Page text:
OTTAWA/TORONTO (Reuters) - Canada’s government has slashed its forecast for economic growth in 2008 to 1.1 percent from 1.7 percent, citing global economic woes it said were beyond its control.
“We are feeling the impacts of global economic factors beyond the control of any one individual or government,” Finance Minister Jim Flaherty said in his department’s fiscal update on Friday, which also noted that Ottawa returned to a budget surplus in June.
The Department of Finance’s downgrade of its 2008 economic growth forecast was a widely anticipated move that brought its view more in line with private sector economists and the Bank of Canada’s 1 percent growth estimate.
However, it maintained the estimate of nominal gross domestic product growth at 3.5 percent, citing higher commodity prices.
Speaking to reporters in Toronto, Flaherty refused to comment on whether the economy might shrink again in the second quarter after a surprise 0.3 percent decline in the first quarter.
“We are continuing to watch things closely, of course, because there is continuing weakness in the U.S. economy, which has a slow-growth effect on the Canadian economy, particularly (on) manufacturers, exporters and the auto sector.”
The popular definition of a recession is two back-to-back quarters of economic contraction. Gross domestic product figures for June are due on August 29.
“We were slightly negative in the first quarter, but only slightly negative, so we’ll see the numbers when they come out at the end of next week,” Flaherty said.
However, Flaherty said the country was on track to post its 11th straight budget surplus in the 2008-09 fiscal year after returning to surplus in June from a deficit in the first two months of the fiscal year.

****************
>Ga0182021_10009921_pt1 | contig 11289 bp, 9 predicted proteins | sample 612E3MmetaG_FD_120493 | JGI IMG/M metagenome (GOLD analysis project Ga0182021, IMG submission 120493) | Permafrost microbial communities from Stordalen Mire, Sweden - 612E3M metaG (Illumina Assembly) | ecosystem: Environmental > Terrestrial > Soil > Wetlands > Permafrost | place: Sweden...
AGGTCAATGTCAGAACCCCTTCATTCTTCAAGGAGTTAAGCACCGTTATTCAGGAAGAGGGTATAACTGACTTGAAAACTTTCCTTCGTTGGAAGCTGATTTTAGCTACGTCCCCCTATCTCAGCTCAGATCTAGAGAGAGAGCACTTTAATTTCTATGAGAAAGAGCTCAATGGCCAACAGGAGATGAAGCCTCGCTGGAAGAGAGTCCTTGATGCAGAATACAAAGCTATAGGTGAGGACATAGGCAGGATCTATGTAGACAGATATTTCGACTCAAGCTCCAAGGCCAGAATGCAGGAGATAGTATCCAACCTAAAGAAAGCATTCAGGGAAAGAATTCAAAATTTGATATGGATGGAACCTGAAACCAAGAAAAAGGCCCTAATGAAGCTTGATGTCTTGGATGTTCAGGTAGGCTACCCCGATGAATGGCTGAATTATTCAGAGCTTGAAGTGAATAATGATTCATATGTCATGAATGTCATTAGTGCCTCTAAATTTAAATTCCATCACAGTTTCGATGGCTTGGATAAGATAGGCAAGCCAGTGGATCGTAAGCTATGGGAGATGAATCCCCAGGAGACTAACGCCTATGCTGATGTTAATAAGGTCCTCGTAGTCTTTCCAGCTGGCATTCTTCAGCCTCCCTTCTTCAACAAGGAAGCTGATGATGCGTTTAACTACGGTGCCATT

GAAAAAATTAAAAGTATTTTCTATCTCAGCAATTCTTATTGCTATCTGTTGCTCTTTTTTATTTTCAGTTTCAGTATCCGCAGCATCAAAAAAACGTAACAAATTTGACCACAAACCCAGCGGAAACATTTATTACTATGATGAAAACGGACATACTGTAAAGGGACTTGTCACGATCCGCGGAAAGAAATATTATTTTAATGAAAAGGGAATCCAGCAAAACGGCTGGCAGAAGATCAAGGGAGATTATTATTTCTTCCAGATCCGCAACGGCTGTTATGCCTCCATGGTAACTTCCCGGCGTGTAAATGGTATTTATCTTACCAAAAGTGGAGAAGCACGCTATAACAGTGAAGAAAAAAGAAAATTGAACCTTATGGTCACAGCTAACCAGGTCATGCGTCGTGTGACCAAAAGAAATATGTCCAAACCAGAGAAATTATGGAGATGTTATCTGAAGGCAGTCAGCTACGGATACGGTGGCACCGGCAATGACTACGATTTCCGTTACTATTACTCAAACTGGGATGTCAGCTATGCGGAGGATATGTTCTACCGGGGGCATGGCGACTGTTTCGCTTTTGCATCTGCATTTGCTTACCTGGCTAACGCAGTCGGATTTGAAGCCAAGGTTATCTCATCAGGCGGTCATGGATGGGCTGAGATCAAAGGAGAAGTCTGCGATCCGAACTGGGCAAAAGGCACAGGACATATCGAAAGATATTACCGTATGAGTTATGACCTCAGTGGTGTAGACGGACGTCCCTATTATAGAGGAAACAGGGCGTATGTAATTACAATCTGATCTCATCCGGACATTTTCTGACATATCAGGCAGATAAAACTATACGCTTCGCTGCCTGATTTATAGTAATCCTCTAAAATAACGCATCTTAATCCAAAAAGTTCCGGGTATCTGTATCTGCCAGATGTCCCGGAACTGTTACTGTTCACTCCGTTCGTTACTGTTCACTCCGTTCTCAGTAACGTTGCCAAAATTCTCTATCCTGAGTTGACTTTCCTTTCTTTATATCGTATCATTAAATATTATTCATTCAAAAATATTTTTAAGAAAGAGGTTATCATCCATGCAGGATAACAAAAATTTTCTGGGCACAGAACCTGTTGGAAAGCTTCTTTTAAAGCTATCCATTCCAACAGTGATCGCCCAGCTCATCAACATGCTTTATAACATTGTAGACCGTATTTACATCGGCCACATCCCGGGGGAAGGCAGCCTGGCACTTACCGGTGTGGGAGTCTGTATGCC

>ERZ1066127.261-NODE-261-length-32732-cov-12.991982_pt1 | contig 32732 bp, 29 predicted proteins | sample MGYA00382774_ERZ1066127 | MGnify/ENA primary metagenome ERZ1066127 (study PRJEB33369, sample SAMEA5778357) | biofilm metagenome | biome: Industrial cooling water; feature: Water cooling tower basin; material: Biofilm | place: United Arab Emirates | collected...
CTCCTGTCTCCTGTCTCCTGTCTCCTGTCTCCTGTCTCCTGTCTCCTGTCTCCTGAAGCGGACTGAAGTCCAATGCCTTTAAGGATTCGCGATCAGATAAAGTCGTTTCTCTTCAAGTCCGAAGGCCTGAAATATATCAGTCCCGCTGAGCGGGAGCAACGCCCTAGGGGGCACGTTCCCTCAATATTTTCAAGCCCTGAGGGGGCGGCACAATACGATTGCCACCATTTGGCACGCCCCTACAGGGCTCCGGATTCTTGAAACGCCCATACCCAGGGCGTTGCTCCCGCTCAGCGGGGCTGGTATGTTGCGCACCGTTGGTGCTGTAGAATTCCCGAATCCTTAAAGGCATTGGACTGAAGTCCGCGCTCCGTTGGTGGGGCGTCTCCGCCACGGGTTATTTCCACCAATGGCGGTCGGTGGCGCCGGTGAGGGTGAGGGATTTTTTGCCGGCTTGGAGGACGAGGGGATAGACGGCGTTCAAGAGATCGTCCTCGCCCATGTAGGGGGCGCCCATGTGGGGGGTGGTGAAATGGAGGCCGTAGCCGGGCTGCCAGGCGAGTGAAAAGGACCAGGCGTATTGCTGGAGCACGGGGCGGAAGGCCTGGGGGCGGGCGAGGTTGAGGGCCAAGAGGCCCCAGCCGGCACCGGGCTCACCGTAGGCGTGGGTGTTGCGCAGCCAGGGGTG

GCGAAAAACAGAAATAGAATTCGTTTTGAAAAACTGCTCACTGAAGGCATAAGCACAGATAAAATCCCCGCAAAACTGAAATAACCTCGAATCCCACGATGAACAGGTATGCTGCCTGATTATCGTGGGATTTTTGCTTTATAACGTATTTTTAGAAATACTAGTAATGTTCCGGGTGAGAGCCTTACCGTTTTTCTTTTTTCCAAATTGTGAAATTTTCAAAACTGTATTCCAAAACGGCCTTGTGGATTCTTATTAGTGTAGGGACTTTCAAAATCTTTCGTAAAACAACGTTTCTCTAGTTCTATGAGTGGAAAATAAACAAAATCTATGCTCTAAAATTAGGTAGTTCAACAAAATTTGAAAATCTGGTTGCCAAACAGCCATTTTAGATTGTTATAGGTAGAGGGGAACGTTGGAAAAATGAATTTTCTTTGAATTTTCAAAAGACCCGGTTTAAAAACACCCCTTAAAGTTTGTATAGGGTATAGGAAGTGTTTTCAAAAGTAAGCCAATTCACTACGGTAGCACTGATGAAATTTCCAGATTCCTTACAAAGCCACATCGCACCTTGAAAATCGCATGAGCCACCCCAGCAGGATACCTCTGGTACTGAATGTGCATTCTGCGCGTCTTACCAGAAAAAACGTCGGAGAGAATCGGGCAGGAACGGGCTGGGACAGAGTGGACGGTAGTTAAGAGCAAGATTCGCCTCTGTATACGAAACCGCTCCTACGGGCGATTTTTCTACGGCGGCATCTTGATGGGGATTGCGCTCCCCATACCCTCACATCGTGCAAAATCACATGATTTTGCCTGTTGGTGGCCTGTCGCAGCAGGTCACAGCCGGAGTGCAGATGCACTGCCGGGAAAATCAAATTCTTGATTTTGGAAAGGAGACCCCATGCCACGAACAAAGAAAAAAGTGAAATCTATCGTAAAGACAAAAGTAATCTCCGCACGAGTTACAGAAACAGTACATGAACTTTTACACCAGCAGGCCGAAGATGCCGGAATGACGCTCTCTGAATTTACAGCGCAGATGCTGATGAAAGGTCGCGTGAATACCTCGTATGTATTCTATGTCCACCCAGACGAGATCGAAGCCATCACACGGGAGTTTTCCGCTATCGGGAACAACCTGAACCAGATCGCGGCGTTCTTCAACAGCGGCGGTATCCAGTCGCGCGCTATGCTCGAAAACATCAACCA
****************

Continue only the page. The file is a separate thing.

“We are on track budget-wise,” he said in Toronto.
The government’s June budget surplus totaled C$1.74 billion, bringing the year-to-date surplus to C$1.22 billion and reversing a deficit in the first two months of the fiscal year, the Department of Finance said in a report.
The June surplus was well below the June 2007 surplus of C$2.82 billion, and the three-month surplus trailed the April-June 2007 surplus of C$5.60 billion.
Nonetheless, Flaherty said the performance in the first three months of the fiscal year was “consistent” with his forecast last February of a surplus in 2008-09 of C$2.3 billion.
That is sharply lower than the estimated C$10.2 billion last year but still in keeping with a long string of surpluses that is without rival in the Group of Seven industrialized countries.
With the prospect of a national election on the horizon, the minority Conservative government has been quick to allay speculation that the economic slowdown might drag the government into a deficit -- a political taboo.
In June, budgetary revenues climbed 2.4 percent from the same month last year while expenditures grew 11.1 percent. In April to June, revenues rose 1.8 percent and expenditures jumped 8.4 percent.
However, Ottawa expects the percentage increase in spending in coming months to slow to 3.4 percent over the year before. The large year-on-year spike in spending reflects lower spending in the early part of the 2007 fiscal year, before implementation of budget measures, the finance department said.
Inflation in Canada has been relatively benign compared with that in other countries because of the strong currency, Flaherty said.
He declined to comment on whether inflation peaked in July at 3.4 percent, saying that was the domain of the Bank of Canada as it prepares for its next interest rate decision on September 3.
“You’ll have to wait for the governor to take what ever action he chooses to take, or not to take, when he sets rates,” he said.
Reporting by Louise Egan and John McCrank; Editing by Peter Galloway